Welcome to the fourth in a five-part series introducing the categories for the Products That Count 2022 Product Awards. These episodes feature the five members making up the product-forward powerhouse team that is the 2022 Awards Advisory Board.

Last time, we heard from Indeed.com Senior International Produc Lead, Iryna Krutenko, on Level Up Scale and Complexity. In this talk, fmr Transformco Product Director Maheep Bhalla introduces the Responsive Product Accountability category for the 2022 Product Awards.

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On data and evolution of the PM role

The role of product manager has been quickly evolving over the last decade. Gone are the days (for the most part) when PMs are confused with project managers, and also gone are the days when PMs were expected to simply execute a product plan handed down from elsewhere within the organization. Now the role of PM is both strategic as well as tactical. And while PMs have always been data oriented, now metrics and KPIs are even more in focus, and are seen as a clear value add within companies.

“In regard to the category of Responsive Product Accountability, with the focus on the Chief Product Officer role as both a strategic and tactical partner, what are the tools that help the CPO do their job that much better? What are the tools that help them inform the next set of product iterations? What are the tools that help them execute against the KPIs? And then what are the tools that are consistently measuring in the background and suggesting improvements based on the data that was gathered? And then of course, there are tools that go above and beyond and simply delight their users.”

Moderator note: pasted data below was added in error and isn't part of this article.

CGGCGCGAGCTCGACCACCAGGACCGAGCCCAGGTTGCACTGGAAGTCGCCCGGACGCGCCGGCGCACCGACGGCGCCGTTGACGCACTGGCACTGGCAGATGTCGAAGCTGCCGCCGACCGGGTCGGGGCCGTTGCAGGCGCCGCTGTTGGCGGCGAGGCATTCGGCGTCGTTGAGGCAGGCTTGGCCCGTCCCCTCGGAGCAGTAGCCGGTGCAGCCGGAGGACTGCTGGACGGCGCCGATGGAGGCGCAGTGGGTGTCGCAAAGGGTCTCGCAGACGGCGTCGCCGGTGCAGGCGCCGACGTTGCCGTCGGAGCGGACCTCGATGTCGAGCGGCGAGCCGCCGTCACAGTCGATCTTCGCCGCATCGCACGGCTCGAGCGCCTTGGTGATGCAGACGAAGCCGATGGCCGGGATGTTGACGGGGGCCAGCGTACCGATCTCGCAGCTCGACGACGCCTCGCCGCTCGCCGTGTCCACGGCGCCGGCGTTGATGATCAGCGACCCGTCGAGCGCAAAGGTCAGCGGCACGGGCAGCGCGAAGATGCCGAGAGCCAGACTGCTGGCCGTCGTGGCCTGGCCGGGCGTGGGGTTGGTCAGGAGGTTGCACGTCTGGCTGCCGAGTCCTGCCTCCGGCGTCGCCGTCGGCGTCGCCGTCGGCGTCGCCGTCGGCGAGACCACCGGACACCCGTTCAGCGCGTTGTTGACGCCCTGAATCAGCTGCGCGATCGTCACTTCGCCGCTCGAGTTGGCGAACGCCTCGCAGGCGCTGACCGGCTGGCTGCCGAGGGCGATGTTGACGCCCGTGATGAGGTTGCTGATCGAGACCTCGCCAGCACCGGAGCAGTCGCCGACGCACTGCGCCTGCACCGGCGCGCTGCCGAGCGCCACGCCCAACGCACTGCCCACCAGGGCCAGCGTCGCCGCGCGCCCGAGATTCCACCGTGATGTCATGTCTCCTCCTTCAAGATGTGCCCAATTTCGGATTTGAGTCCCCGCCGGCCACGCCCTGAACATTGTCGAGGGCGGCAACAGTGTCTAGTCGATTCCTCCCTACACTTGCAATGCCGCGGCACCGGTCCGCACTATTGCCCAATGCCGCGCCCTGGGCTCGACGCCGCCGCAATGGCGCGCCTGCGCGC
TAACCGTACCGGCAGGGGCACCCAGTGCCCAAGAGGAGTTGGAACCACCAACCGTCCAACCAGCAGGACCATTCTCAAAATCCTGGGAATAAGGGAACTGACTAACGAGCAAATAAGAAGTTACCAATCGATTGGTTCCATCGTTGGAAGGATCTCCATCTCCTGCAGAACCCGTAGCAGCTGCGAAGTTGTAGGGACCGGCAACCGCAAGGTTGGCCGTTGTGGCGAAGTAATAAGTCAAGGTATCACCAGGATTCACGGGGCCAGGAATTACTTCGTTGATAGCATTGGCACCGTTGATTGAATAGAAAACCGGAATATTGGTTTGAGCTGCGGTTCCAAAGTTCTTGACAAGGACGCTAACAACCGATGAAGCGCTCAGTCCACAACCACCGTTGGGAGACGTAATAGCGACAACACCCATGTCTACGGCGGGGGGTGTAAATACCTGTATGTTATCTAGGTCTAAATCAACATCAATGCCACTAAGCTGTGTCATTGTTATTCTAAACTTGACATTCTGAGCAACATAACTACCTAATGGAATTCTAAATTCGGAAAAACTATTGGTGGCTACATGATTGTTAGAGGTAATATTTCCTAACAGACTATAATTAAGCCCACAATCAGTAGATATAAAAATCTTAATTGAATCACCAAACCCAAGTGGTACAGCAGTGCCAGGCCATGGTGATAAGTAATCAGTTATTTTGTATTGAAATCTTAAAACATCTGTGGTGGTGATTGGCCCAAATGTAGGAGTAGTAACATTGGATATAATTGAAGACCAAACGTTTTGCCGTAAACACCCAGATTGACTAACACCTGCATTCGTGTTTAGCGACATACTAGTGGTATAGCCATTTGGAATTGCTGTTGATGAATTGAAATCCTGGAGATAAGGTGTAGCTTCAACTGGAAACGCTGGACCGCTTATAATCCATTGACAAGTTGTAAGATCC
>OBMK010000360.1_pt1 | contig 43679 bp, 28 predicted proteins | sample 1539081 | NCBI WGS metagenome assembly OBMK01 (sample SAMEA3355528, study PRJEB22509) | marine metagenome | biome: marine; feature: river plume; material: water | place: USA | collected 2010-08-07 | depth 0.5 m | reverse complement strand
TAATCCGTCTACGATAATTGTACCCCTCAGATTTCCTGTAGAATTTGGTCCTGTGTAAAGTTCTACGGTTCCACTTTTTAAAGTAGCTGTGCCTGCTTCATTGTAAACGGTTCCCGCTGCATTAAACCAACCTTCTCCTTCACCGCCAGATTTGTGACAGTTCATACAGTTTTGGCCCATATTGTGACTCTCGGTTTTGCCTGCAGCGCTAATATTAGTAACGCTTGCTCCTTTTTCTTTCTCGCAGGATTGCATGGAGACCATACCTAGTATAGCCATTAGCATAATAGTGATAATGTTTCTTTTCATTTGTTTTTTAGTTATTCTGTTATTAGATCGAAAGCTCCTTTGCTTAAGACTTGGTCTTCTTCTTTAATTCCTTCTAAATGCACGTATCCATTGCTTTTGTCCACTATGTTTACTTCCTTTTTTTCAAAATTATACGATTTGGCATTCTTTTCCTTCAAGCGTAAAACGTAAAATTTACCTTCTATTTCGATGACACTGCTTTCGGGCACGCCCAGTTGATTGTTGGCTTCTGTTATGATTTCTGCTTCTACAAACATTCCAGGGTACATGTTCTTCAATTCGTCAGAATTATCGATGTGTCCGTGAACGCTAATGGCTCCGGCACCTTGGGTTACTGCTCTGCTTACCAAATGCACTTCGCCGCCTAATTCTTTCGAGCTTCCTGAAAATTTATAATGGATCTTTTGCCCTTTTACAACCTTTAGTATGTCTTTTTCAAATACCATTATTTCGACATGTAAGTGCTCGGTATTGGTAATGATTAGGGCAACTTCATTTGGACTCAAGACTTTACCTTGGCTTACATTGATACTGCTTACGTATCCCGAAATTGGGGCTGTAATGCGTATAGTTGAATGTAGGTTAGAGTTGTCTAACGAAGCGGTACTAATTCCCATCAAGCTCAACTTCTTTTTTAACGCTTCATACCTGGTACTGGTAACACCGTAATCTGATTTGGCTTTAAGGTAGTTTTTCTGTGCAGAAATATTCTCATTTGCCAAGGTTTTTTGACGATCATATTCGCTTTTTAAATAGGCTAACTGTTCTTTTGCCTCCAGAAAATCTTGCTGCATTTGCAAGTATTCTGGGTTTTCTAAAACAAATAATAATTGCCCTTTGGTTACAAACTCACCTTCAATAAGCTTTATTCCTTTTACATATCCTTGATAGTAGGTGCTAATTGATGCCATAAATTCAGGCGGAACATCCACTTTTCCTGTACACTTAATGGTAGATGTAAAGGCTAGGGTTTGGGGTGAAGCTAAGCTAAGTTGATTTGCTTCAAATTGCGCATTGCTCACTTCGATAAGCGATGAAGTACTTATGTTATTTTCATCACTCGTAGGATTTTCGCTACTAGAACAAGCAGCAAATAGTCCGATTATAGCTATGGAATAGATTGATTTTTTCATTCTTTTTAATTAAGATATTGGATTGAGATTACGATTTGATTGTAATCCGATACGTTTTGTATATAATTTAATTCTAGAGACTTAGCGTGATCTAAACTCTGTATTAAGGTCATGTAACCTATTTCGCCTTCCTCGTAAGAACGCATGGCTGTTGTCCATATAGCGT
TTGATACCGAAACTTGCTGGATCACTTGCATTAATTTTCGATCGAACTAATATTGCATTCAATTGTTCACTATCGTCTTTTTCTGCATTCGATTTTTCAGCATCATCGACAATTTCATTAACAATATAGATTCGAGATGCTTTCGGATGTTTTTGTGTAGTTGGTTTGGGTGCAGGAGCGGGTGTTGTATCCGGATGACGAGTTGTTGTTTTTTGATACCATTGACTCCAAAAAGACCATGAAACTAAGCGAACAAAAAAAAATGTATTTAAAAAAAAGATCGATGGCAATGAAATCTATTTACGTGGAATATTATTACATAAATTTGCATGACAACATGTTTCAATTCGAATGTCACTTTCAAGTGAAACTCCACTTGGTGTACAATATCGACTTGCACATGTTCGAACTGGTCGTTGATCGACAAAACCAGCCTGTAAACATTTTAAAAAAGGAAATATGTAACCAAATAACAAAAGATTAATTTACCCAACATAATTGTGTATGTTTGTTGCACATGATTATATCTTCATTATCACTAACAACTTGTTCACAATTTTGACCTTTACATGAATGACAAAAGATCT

On Responsive Product Accountability superpowers at the 2022 Product Awards

Often, PMs have so many choices about what to do next, the key question becomes which of those things will truly matter? The beauty of the Responsive Product Accountability category for the 2022 Product Awards is that it rewards products that help PMs choose those next steps by informing product iterations, executing on KPIs, suggesting improvements based on data, as well as going above and beyond by providing some of these features “out of the box.”

“First and foremost, I daresay we should be building something that truly solves business problems, where we are not just building products for the sake of building, but we are building something that solves the customer’s problems, the user’s problems. This is the first superpower in this category. What are the tools that help you identify gaps? What are the tools that help you truly focus on the user’s problems? What are the problems that you prioritize above any of the others for solving? These are the tools that help you do that. This could be qualitative data that you’re gathering from surveys, or this could be quantitative data. This could be your own data, where you are getting this from your customer success team. What is it that we should be building? What is it that we should be improving in the product to make it better?

“Once we have identified what customer problems to solve, we define KPIs which will tell us whether we have solved the customer problem. So when we propose a solution, we always have an idea in mind that will tell us whether that execution has been successful. However, the data to help determine success hasn’t always been easy to come by. We’ve needed to jump through hoops and collate data from various teams. But some new tools do it really well. Especially in the last couple of years, there have been sets of tools which provide product metrics and product KPIs out of the box. These can be custom, relying on data sources from within your organization, or these can be directly built into the product.